For Immediate Release: April 9, 2012
For more information, please contact: Robin Burns
Washington, D.C.— Officially, the Great Recession ended almost three years ago. Unfortunately for many, the improvements in the economics of higher education are barely noticeable. This academic year is the third in a historic low period for full-time faculty salaries, which failed to meet the rate of inflation again this year. Some who work in part-time faculty positions have justifiably criticized the lack of information about their situation, even as they have become the majority within the faculty. Our students are facing escalating tuition bills and student loan debt, and wondering what’s driving those increases. And the “Occupy” movement has drawn a new level of attention to the issue of income inequality, an issue the AAUP’s annual economic status report has taken up for many years in the context of colleges and universities.
A Very Slow Recovery: The Annual Report on the Economic Status of the Profession, 2011–12, released today, is now available. The AAUP’s annual report has been an authoritative source of data on faculty salaries and compensation for decades.
In addition to listing average salary by faculty rank and gender at 1,250 colleges and universities, the report provides an important perspective on the economic challenges facing higher education.
Here are some highlights:
The overall average salary for full-time faculty members rose 1.8 percent from 2010–11, falling well short of the increase in the cost of living during the year. At 2.9 percent, the average salary increase for faculty members who remained employed at the same institution barely kept pace with inflation. And as has been the case for many years, salaries in the private sector generally rose faster than those at public colleges and universities.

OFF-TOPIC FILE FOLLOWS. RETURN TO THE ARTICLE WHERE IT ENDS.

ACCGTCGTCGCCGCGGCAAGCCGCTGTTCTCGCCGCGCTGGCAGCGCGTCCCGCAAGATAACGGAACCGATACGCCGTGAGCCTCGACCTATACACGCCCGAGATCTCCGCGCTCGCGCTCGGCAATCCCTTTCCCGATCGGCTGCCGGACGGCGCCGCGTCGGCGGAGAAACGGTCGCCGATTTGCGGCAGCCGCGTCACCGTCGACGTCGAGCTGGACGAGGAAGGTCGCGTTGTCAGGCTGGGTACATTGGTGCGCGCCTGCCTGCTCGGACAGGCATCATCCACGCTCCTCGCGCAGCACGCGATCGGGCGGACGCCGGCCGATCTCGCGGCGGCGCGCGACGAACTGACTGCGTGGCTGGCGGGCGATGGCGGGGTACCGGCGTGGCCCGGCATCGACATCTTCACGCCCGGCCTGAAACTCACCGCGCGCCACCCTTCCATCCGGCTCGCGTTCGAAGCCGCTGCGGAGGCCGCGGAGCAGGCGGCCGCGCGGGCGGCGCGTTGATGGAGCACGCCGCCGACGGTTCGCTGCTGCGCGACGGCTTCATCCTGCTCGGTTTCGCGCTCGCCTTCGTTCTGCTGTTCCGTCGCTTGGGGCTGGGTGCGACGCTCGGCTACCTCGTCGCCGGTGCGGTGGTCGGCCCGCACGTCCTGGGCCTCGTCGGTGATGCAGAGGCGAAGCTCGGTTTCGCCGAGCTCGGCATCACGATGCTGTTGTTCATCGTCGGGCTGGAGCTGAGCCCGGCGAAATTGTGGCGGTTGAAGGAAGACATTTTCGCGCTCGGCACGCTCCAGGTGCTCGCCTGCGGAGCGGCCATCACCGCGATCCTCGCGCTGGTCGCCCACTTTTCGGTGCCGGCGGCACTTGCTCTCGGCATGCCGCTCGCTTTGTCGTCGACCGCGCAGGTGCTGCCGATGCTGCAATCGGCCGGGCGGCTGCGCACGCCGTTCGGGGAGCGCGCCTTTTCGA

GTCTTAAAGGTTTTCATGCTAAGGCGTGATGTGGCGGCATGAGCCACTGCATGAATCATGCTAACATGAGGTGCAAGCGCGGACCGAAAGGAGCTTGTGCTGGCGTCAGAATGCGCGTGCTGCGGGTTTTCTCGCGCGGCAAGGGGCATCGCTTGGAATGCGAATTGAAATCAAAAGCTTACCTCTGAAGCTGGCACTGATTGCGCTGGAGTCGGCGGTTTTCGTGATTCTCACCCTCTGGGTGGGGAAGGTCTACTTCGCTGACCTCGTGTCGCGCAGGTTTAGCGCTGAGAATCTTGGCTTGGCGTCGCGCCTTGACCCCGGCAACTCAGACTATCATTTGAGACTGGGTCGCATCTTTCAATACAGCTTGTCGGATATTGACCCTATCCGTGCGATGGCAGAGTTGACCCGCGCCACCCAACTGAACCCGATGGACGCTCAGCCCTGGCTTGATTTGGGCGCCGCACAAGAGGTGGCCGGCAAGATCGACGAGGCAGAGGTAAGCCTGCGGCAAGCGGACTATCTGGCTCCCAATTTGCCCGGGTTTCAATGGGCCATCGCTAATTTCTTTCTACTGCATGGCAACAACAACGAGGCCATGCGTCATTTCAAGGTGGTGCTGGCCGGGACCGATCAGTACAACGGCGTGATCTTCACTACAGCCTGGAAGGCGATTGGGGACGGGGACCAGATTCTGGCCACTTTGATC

This year’s analysis debunks the myth that faculty salaries are driving tuition prices upward.
Tuition prices have risen two, three, or four times as fast as full-time faculty salaries.
For public colleges and universities, a major factor in tuition increases has been the withdrawal of state and local funding.
The rise in tuition prices has coincided with rapid growth in part-time faculty appointments that pay incredibly low wages and usually do not include benefits.
This year’s report also takes another look at the compensation of college and university presidents. What signal is sent when presidential salaries continue to increase while those of faculty members are stagnating?
Collective bargaining rights have come under attack from legislators and governors in several states, who assert that public-sector workers are overpaid relative to workers in the private sector. This is not true with regard to faculty salaries, since the overall private-sector advantage continues to increase. But exactly what is the impact of unionization itself on faculty salaries? This year’s report provides a fresh analysis.
Finally, the AAUP is part of the Coalition on the Academic Workforce, which has collected new data on the compensation and working conditions of academics in contingent positions. The coalition’s initial report will be released later this spring.
The primary author of this year’s report is Saranna Thornton, economics professor and department chair at Hampden-Sydney College in Virginia and chair of the AAUP’s Committee on the Economic Status of the Profession. Media representatives can arrange an interview with Professor Thornton by contacting her. General media inquiries should go to Robin Burns at AAUP.
The report is available on the AAUP’s website. Print copies are available for purchase through the AAUP’s online store and cost $95.00. AAUP members receive a complimentary copy.
The American Association of University Professors is a nonprofit charitable and educational organization that promotes academic freedom by supporting tenure, academic due process, and standards of quality in higher education. The AAUP has approximately 47,000 members at colleges and universities throughout the United States.